In the remainder of these brief remarks, I will expand on each of these three key objectives and describe the policy responses developed by the Basel Committee on Banking Supervision and the Financial Stability Board (FSB).
Reducing the probability of failure of G-SIBs
Reducing the probability of failure of G-SIBs is the cornerstone of the regulatory response to the too-big-to-fail problem. Raising the amount of going-concern capital for these institutions through the application of a capital surcharge will lower their probability of failure. This in turn will lower the ex ante expected impact of their failure.
The Basel Committee has developed a methodology to identify G-SIBs which brings together a number of indicators that proxy for the systemic importance of a bank. These are: size, interconnectedness, substitutability, global activity and complexity. Based on this methodology, G-SIBs are allocated into buckets according to their relative systemic importance. The proposal is to allocate banks to four buckets and apply a surcharge ranging from 1 to 2.5%. In addition, an initially empty bucket sits at the top, with a surcharge of 3.5% as a disincentive to a G-SIB becoming even more systemically important.
To see what this means, take the example of a bank that faces a 2% surcharge. Such a bank would face a 4½% minimum, plus a 2½% conservation buffer, plus the 2% surcharge, making a total of 9%. Taking into account Basel III's tougher definition of capital, the result is a substantial and necessary increase in minimum requirements.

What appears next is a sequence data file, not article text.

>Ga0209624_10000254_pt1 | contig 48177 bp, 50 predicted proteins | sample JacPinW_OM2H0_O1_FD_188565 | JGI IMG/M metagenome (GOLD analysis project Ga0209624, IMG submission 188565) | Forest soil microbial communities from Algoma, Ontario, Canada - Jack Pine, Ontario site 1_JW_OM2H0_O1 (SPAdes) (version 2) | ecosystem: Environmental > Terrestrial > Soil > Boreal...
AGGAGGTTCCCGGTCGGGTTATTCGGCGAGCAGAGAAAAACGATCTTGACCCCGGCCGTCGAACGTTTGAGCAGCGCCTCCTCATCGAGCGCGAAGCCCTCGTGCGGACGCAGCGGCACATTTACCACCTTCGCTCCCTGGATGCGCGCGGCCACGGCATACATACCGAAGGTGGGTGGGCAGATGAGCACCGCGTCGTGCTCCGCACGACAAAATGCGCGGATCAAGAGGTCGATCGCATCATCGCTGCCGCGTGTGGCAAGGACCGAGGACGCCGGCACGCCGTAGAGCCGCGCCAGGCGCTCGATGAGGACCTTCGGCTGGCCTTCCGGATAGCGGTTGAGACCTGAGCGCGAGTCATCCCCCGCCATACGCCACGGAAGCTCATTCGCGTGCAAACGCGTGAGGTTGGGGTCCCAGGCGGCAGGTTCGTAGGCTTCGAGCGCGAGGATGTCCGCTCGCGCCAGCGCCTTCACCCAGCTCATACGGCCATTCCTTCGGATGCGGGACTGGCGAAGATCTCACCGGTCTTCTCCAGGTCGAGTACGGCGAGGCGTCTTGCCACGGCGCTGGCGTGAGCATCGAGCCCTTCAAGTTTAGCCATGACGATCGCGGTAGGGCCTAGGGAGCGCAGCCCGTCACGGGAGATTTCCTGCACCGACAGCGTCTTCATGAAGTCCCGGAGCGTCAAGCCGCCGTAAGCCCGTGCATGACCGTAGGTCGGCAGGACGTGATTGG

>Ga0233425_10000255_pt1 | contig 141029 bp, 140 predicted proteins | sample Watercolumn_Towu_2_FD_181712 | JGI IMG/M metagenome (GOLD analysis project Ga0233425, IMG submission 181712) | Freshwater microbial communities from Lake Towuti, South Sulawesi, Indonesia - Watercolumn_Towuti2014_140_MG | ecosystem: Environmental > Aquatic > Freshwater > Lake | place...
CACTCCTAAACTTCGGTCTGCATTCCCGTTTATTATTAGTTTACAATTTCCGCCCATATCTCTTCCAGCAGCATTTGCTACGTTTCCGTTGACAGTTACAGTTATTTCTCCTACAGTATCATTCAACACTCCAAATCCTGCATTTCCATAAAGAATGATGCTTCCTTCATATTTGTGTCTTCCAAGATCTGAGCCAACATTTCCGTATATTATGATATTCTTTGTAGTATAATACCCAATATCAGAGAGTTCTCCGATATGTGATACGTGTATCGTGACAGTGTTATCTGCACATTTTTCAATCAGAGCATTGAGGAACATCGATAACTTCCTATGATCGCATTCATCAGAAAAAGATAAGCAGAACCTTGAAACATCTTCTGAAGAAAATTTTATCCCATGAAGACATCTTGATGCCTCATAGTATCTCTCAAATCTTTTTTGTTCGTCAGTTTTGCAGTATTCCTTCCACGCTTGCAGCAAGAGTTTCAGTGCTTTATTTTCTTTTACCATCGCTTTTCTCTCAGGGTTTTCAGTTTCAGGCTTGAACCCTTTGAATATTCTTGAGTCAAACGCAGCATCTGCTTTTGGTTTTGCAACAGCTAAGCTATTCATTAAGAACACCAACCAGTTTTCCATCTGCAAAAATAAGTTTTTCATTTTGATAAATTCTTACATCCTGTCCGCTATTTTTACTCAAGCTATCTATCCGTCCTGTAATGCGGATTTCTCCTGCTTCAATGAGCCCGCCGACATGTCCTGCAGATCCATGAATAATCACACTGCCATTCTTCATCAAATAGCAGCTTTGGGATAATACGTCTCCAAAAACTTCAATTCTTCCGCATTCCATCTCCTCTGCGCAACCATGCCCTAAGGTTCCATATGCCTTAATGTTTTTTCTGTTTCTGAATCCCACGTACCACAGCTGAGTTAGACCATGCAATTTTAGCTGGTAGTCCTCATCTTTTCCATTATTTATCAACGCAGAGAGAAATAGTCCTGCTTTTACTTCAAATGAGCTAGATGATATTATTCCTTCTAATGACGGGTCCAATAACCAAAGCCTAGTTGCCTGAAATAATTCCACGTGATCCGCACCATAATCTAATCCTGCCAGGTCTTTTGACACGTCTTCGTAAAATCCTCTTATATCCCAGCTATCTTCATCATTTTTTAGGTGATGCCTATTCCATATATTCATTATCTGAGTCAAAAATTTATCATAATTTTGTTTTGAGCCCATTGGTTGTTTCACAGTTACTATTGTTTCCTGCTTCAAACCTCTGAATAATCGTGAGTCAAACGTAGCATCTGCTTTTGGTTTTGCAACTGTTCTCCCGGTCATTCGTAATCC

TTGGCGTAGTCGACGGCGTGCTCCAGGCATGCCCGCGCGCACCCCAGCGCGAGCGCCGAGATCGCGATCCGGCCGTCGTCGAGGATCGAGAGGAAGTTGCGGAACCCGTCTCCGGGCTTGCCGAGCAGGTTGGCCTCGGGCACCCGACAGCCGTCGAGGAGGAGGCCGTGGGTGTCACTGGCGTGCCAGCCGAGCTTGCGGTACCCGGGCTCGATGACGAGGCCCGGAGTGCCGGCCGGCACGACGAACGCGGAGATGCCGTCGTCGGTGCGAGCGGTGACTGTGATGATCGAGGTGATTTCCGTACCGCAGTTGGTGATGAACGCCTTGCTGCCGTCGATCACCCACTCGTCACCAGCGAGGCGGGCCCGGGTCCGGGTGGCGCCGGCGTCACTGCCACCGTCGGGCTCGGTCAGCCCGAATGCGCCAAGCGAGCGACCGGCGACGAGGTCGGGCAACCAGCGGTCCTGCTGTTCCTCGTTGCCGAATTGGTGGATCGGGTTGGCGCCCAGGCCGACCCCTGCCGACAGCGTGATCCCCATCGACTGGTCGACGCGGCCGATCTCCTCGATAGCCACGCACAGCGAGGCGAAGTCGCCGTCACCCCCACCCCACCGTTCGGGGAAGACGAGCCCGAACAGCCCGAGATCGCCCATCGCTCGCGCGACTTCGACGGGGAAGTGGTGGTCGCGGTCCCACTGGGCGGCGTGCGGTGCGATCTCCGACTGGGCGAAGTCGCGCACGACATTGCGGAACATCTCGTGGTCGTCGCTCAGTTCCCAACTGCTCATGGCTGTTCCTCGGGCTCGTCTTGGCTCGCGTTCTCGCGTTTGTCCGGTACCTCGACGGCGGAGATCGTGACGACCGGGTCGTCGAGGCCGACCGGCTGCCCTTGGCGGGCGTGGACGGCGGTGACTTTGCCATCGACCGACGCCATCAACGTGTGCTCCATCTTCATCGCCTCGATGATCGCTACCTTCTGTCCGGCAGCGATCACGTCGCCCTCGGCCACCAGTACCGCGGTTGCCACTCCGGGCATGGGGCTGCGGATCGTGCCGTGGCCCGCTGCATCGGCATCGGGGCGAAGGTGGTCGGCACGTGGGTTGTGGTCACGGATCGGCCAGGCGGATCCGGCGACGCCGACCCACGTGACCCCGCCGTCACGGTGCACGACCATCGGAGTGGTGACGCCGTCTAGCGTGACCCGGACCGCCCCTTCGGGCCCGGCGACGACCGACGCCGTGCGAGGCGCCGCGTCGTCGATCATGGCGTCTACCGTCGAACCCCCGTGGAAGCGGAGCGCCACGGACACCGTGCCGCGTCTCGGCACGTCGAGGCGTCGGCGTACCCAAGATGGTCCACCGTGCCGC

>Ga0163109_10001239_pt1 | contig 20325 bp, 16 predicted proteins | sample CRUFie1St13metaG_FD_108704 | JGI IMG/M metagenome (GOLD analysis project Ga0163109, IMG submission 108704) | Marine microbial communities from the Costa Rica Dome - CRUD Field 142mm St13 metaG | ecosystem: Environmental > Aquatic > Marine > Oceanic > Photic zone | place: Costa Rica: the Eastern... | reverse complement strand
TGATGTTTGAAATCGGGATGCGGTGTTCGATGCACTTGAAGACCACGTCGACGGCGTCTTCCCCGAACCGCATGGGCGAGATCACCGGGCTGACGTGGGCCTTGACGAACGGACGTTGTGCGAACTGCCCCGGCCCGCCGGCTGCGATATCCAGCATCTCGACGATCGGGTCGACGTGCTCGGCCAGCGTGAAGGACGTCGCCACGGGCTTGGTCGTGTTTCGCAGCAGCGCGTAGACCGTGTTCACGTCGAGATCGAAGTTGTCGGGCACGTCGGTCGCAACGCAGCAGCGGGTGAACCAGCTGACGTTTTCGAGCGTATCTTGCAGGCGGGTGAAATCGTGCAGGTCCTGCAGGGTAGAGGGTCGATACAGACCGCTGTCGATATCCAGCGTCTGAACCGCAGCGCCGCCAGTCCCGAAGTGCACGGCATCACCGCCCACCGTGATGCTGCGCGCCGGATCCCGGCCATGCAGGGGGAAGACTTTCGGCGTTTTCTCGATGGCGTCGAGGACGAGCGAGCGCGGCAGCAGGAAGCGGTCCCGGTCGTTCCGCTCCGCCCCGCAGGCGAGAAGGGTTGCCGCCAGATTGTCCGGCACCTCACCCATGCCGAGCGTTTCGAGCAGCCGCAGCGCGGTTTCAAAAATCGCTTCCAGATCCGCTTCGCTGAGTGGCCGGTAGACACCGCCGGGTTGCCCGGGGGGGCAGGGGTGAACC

Some jurisdictions have announced their intention to require even higher capital requirements. This is in line with the fact that Basel III sets a minimum and that some countries' banking systems are very large relative to the rest of their economy. That is, in some places, banks are not only too big to fail, they are also too big to save.
Reducing the impact of failure
The simplest way to reduce the impact of a firm's failure is to reduce its systemic importance directly (eg by placing limits on the firm's size or business functions).
Restrictions on the activities that banks can undertake have been proposed in some countries. For example, the Vickers Report in the United Kingdom proposes ring-fencing traditional retail banking business activities. The Volcker Rule in the United States proposes restrictions on proprietary trading by banks and limits on owning and investing in hedge funds.
Such proposals aim to separate fundamental, essential banking services from more speculative investment activity. The aim is to reduce the impact of the failure of certain banks and the potential cross-subsidisation from safe retail banking business to riskier wholesale banking functions and investments. In the same way that an airline company should restrict its operations in oil and currency futures markets to hedging its profits from flying people around the world, the idea behind such proposals is that a bank should confine itself to activities that serve its customers' needs and not use deposits as a source of funds for its proprietary trading operations.
At the international level, efforts to reduce the impact of a G-SIB's failure have focused on improving recovery and resolution regimes and promoting bail-in within resolution. These measures target the problem that certain firms are difficult to resolve or place into resolution. This applies in particular to large, complex cross-border firms.